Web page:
1. Biocatalysis to life science API’s
Enoate reductases (ERs) selectively reduce carbon-carbon double bonds in a/b-unsaturated carbonyl compounds and thus can be employed to prepare enantiomerically pure aldehydes, ketones, and esters (see Schem below). We cloned the genes and expressed three non-related ERs, two of them novel, in E. coli: XenA from Pseudomonas putida, KYE1 from Kluyveromyces lactis, and Yers-ER from Yersinia bercovieri. All three proteins showed broad ER specificity and broad temperature and pH optima but different specificity patterns. All three proteins prefer NADPH as cofactor over NADH and are stable up to 40oC.
By coupling Yers-ER with glucose dehydrogenase (GDH) to recycle NADP(H), conversion of >99% within one hour was obtained for the reduction of 2-cyclohexenone (see Scheme 1).
Scheme 1. Enzyme-coupled cofactor regeneration system with enoate reductase from Yersinia bercovieri and glucose dehydrogenase
Structure-guided consensus concept
Instability under non-native processing conditions, especially at elevated temperatures, is a major factor preventing widespread adoption of biocatalysts for industrial synthesis. Here we test the structure-guided consensus for the generation of a thermostable glucose dehydrogenase (GDH) from Bacillis subtilis (Vazquez-Figueroa, accepted). The consensus sequence in combination with additional knowledge-based criteria was used to select amino acids for substitutions. Using this approach we generated 24 variants, 11 of which showed higher thermal stability than the wild-type GDH, a success rate of 46%. Of the 24 variants, seven where located at the subunit interface—known to influence GDH stability—and six where more stable (86% success). The best variants feature a half-life of ~ 4 days at 65oC in contrast to ~ 20 minutes at 25oC for the wild type, enhancing stability 106-fold. In addition, the three most stabilizing single mutations were transferred to two GDH homologs from Bacillus thuringiensis and Bacillus licheniformis. The thermal stability as measured by half-life and CD222nm of the GDH variants was increased as expected. The resulting stability changes provides further support that these residues are critical for stability of GDHs and reinforces the success of the consensus approach for identifying stabilizing mutations.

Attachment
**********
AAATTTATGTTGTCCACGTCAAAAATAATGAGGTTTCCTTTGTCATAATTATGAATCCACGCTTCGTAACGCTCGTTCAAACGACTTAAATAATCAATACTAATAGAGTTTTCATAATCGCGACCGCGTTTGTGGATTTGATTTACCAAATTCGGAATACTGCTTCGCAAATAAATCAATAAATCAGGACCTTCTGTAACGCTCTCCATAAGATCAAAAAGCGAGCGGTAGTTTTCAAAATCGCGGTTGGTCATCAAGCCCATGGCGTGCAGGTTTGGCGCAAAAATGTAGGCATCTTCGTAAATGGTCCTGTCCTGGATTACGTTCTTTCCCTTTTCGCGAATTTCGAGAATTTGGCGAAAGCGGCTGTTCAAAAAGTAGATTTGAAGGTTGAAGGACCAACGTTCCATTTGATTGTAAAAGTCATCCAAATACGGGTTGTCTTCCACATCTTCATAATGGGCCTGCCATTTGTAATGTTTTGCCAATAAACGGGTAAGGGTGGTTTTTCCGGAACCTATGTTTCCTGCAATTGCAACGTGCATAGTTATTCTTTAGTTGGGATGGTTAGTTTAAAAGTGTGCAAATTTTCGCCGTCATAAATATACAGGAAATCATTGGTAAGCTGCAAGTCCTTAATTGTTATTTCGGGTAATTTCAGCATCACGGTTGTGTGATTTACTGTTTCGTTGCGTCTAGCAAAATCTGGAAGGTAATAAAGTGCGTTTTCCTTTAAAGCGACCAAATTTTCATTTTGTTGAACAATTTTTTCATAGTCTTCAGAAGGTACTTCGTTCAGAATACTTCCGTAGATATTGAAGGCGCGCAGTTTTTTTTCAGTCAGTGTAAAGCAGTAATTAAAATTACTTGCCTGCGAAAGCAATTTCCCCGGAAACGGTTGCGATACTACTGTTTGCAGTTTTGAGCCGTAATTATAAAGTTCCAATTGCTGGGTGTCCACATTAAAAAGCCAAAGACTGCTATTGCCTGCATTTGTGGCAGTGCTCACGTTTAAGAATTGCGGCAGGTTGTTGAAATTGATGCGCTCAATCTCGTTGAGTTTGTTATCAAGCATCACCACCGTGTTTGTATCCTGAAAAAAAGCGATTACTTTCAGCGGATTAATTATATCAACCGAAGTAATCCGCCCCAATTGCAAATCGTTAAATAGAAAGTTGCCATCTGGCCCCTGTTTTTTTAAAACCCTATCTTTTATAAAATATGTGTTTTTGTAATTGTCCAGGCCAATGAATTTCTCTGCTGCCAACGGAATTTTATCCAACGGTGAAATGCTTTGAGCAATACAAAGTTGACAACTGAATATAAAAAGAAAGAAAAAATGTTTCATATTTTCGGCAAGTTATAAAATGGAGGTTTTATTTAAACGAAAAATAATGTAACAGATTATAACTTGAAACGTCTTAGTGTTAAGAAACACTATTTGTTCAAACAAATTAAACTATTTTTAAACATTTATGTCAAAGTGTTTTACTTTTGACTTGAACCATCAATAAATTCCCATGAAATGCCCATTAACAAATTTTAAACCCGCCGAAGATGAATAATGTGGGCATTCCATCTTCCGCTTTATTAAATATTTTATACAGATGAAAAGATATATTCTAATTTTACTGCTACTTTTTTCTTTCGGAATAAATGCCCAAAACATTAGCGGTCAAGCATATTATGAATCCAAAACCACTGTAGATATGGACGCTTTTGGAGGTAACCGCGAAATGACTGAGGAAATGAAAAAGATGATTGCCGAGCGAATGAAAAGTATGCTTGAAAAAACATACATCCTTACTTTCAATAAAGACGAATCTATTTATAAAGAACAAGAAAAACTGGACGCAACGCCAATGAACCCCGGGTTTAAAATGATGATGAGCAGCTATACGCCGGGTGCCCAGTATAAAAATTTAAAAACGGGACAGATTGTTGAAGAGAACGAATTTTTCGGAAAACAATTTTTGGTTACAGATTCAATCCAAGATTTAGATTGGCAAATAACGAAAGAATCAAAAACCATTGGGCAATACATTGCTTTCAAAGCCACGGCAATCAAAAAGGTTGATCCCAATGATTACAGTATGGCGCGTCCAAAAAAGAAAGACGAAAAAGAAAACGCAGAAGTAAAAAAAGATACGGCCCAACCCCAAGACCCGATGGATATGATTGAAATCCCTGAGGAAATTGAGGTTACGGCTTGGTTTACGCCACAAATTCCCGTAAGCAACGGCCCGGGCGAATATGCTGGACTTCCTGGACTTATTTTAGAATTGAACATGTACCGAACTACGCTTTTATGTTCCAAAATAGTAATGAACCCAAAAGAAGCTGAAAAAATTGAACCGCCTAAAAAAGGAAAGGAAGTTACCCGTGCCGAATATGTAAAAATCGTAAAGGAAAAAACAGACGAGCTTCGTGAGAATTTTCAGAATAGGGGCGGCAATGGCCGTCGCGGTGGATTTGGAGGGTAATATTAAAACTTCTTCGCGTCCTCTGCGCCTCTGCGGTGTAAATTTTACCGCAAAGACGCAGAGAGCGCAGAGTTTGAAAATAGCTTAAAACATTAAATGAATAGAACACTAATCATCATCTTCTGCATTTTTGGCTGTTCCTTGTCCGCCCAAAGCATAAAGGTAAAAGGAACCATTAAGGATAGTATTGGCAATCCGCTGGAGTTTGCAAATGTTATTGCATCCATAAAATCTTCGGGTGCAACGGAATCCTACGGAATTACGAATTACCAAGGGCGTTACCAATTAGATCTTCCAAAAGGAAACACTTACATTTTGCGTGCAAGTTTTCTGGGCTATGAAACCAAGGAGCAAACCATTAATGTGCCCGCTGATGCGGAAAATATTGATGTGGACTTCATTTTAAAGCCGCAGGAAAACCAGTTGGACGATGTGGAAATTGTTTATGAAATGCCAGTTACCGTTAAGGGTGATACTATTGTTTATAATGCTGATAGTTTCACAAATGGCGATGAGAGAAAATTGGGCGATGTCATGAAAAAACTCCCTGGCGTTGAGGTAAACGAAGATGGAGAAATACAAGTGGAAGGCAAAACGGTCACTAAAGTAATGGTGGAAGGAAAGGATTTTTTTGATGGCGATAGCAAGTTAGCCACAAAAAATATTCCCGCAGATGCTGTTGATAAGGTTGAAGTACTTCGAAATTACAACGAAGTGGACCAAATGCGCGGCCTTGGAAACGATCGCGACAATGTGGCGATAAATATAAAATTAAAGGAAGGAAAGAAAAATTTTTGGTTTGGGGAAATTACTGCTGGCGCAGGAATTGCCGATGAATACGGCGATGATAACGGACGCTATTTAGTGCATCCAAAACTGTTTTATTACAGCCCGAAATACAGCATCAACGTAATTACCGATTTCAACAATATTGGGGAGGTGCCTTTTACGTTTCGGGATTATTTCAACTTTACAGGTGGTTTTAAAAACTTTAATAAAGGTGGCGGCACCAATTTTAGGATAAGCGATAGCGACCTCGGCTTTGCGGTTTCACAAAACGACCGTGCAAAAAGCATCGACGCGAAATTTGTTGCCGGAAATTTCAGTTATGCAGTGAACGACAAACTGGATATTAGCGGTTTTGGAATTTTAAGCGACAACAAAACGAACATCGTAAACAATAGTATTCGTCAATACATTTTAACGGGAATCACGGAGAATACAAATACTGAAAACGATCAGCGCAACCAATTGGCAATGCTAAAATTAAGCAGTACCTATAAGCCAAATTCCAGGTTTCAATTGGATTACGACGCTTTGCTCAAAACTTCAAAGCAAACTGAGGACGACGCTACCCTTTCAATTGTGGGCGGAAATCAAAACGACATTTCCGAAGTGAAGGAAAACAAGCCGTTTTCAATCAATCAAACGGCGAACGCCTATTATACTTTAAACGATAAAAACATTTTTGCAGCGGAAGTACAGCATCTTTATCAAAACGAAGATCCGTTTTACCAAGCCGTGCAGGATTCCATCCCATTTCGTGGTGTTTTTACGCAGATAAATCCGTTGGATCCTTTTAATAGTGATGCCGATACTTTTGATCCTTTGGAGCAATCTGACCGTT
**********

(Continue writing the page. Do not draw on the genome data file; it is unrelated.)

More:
The results described here show that it is possible to generate thermostable enzymes with minimal effort.
Finding relevant residues with Boolean learning/support vector machine techniques
A method for predicting the positions in the amino acid sequence that are critical for the fitness of a protein using Support Vector Machines (SVM) is introduced and analyzed. SVM are supported by an efficient learning algorithm and are flexible enough to take into account some prior knowledge about the structure of the problem in hand. A new kernel was formulated for this problem based on a defined feature space. The fitness of a protein is defined as its catalytic activity towards the substrate. The amino acid sequences of the variants of a protein, created by Directed Evolution protocols, along with their fitness are required as input data by this formulation to predict its critical positions. To investigate the performance of this algorithm, variants of the β-lactamase enzyme were created in silico using a mutagenesis and a recombination protocol. Results from literature on β-lactamase were used to test the accuracy of this method and the results were also compared with a simple search algorithm. The algorithm was shown to be able to predict critical positions that can tolerate up to two amino acids.